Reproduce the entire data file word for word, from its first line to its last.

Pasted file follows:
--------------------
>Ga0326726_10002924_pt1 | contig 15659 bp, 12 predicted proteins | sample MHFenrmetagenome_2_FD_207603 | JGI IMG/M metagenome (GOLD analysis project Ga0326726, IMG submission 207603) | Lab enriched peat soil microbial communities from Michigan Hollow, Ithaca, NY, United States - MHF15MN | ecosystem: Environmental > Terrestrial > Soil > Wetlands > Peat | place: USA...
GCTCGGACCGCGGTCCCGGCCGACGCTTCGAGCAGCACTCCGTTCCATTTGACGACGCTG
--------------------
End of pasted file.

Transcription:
>Ga0326726_10002924_pt1 | contig 15659 bp, 12 predicted proteins | sample MHFenrmetagenome_2_FD_207603 | JGI IMG/M metagenome (GOLD analysis project Ga0326726, IMG submission 207603) | Lab enriched peat soil microbial communities from Michigan Hollow, Ithaca, NY, United States - MHF15MN | ecosystem: Environmental > Terrestrial > Soil > Wetlands > Peat | place: USA...
GCTCGGACCGCGGTCCCGGCCGACGCTTCGAGCAGCACTCCGTTCCATTTGACGACGCTG